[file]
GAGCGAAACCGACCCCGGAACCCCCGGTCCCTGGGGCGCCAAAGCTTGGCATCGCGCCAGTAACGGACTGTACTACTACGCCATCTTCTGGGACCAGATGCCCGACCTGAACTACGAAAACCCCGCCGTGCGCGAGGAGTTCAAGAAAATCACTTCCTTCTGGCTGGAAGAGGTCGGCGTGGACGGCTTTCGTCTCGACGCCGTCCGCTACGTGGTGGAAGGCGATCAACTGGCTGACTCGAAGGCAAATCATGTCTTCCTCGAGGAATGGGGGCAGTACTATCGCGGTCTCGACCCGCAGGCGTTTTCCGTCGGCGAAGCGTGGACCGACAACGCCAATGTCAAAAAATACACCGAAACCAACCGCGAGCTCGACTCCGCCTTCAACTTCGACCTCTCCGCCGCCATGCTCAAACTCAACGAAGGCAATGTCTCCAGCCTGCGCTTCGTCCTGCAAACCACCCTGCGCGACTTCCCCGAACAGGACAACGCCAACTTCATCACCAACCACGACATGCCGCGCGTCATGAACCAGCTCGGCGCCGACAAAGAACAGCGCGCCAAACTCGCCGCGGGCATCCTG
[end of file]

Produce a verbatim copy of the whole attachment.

GAGCGAAACCGACCCCGGAACCCCCGGTCCCTGGGGCGCCAAAGCTTGGCATCGCGCCAGTAACGGACTGTACTACTACGCCATCTTCTGGGACCAGATGCCCGACCTGAACTACGAAAACCCCGCCGTGCGCGAGGAGTTCAAGAAAATCACTTCCTTCTGGCTGGAAGAGGTCGGCGTGGACGGCTTTCGTCTCGACGCCGTCCGCTACGTGGTGGAAGGCGATCAACTGGCTGACTCGAAGGCAAATCATGTCTTCCTCGAGGAATGGGGGCAGTACTATCGCGGTCTCGACCCGCAGGCGTTTTCCGTCGGCGAAGCGTGGACCGACAACGCCAATGTCAAAAAATACACCGAAACCAACCGCGAGCTCGACTCCGCCTTCAACTTCGACCTCTCCGCCGCCATGCTCAAACTCAACGAAGGCAATGTCTCCAGCCTGCGCTTCGTCCTGCAAACCACCCTGCGCGACTTCCCCGAACAGGACAACGCCAACTTCATCACCAACCACGACATGCCGCGCGTCATGAACCAGCTCGGCGCCGACAAAGAACAGCGCGCCAAACTCGCCGCGGGCATCCTG